DCSIMG

Women who kept spirit of Scotch whisky alive

Bessie Williamson, who owned Laphroaig. Picture: Contributed

Bessie Williamson, who owned Laphroaig. Picture: Contributed

  • by EMMA COWING AND DANI GARAVELLI
 

PIONEERING women changed the face of the Scotch whisky industry in the 19th and 20th centuries, turning the distilleries they owned into thriving businesses and propelling single malts on to the world stage, according to a new book.

In Whiskey Women: The Untold Story Of How Women Saved Bourbon, Scotch And Irish Whiskey, US writer Fred Minnick says that despite the drink’s macho image, women played a key role in its history. Not only did they invent the first stills, they were involved in bootlegging during the Prohibition era, led the repeal movement and whipped up demand for uisge beatha worldwide.

But it is those Scottish women who not only owned and managed distilleries, but modernised them, increasing their capacity and profile, that Minnick credits with transforming the industry.

Minnick singles out two women – Elizabeth Cumming who owned the Cardow (Cardhu) distillery in Speyside in the late 19th century and Bessie Williamson who owned Laphroaig in Islay in the 20th century – as particularly influential.

“Scottish women were amazing when it came to running businesses and they often catapulted their respective brands into national and sometimes international importance,” says Minnick, an award-winning wine and spirits writer. “Both women increased their brands’ stature, demand and distillation capacity, but they were also incredible philanthropists and became true pillars of the community.”

When her husband Lewis died in 1872, Cumming had two young sons and was pregnant with her third, but instead of selling the distillery and living comfortably on the profits, she took it on and transformed it. Realising its “straggling and primitive” buildings could not keep pace with the growing demand for the thick, rich whisky, which was ideal for blending, she bought four acres of land and built a new distillery, with an 18ft water wheel, selling the old facility to William Grant.

The new distillery increased capacity from 20,000 to 60,000 gallons a year. Cumming continued to run a thriving business, refusing to bow to pressure to sell to the increasingly powerful blenders, until 1892 when she accepted an offer from “distillers, brokers, blenders and exporters” John Walker & Sons (now Johnnie Walker, the world’s best-selling whisky). As a result of buying Cardhu, Johnnie Walker was able to consolidate its operations and start forging the empire it has today.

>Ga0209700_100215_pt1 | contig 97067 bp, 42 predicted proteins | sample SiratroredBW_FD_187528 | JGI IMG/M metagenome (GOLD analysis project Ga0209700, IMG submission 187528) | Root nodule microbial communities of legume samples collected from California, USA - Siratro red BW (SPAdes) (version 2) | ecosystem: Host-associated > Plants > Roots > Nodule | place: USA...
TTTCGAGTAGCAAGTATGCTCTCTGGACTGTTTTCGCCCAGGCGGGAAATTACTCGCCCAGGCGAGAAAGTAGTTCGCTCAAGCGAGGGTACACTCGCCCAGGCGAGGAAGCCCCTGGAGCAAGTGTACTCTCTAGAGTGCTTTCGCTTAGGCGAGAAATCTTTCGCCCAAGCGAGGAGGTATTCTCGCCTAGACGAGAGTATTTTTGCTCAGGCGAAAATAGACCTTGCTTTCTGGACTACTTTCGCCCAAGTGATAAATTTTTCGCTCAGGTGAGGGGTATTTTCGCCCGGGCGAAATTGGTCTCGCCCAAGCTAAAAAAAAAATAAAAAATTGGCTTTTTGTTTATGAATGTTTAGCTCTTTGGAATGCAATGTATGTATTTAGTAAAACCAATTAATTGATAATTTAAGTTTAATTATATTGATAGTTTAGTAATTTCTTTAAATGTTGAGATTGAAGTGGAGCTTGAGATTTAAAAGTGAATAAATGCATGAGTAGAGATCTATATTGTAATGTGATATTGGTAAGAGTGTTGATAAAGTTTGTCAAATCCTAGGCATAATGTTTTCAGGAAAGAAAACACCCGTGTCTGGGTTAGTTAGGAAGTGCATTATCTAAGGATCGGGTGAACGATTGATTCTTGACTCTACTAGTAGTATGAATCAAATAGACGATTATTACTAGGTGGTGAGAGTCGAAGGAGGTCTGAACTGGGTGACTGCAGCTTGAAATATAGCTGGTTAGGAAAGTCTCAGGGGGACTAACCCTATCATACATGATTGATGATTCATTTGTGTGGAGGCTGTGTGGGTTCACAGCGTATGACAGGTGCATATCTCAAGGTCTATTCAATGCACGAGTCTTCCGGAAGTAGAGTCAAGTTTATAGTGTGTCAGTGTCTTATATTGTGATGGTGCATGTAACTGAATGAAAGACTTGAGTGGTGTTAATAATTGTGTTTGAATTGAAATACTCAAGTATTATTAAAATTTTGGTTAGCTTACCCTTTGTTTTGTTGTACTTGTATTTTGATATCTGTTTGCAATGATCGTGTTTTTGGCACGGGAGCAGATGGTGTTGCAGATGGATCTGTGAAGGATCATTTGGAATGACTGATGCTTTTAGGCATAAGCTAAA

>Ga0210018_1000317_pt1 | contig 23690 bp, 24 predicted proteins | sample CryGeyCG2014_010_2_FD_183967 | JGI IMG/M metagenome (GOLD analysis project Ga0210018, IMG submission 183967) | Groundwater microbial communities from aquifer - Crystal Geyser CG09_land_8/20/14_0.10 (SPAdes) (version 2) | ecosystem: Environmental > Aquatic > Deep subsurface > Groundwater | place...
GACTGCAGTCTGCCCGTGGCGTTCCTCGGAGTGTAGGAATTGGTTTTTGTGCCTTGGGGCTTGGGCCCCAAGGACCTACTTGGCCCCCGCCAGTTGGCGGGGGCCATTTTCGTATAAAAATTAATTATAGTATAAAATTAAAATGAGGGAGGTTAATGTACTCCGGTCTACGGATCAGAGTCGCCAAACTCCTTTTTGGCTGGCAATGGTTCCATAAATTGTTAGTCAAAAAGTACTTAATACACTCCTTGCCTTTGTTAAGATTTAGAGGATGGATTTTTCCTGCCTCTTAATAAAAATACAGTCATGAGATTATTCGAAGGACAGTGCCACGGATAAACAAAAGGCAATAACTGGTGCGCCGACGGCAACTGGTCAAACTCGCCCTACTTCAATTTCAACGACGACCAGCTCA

More than 40 years later, Bessie Williamson’s decision to take a summer job as a secretary at Laphroaig on Islay was to have an equally profound impact on the industry. The owner Ian Hunter took a shine to the Glasgow University graduate and she stayed on, taking over much of the day-to-day running of the distillery after he suffered a stroke in 1938, and its ownership after his death in 1954.

Minnick says Williamson’s managerial skills ensured the distillery remained in good working order after it was requisitioned during the Second World War. Where other distilleries were effectively destroyed during other conflicts, Williamson successfully campaigned for the warehouse keeper to be granted an exemption from service so he could look after the 8,000 casks of malt, and fended off an attempt to secure the dried grains loft for military use.

After Hunter’s death, Williamson began to take the business in a new direction. She had already ensured Laphroaig was one of the most sought-after whiskies for blending. But early in the 1950s, she noticed newspapers were giving increasing coverage to the merits of Scotch whisky’s peaty notes. Instead of wasting this distinctive character in blends, Williamson wanted to market Laphroaig single malt. As soon as she became owner, she started laying the groundwork for today’s world-famous Islay brands, such as Bowmore, Lagavulin, and Ardbeg.

Her efforts were noticed by the Scotch Whisky Association and in 1961 she was appointed its US spokesperson, travelling from bar to bar and liquor store to liquor store, promoting all Scotch whisky, but particularly single malts.

“One could not give credit solely to Bessie Williamson, but the single malt success was most certainly her vision when she took over Laphroaig,” writes Minnick. “And it is most certainly not a coincidence that single malt Scotch whisky became premium liquor during her time as an industry spokesperson.”

So influential was Williamson she became known as The First Lady of Laphroaig and was awarded the title of Woman of the Year in the 1950s.

“Laphroaig was one of the pioneering single malts. The footprint for it was starting to be put down in the 1920s, but it was still very pioneering to be marketing single malts in the 1960s,” says Vicky Stevens, manager of the Laphroaig visitor centre where Williamson’s role is celebrated.

Today, Minnick says, women are once again coming to the fore. “When you look across the industry today you will see a lot of blenders in big companies are women and there are more distillery managers: Georgie Crawford at Lagavulin, for example. It’s much more common than when Bessie was alive.”

Minnick points to Stella David, the CEO of William Grant, which owns Glenfiddich, and Deirdre Mahlan, the CFO of Diageo. “Women also blend Dewar’s, Glenmorangie, Johnnie Walker, Morrison Bowmore and many others,” he says. “They are not only influential; they are running whisky.”

 

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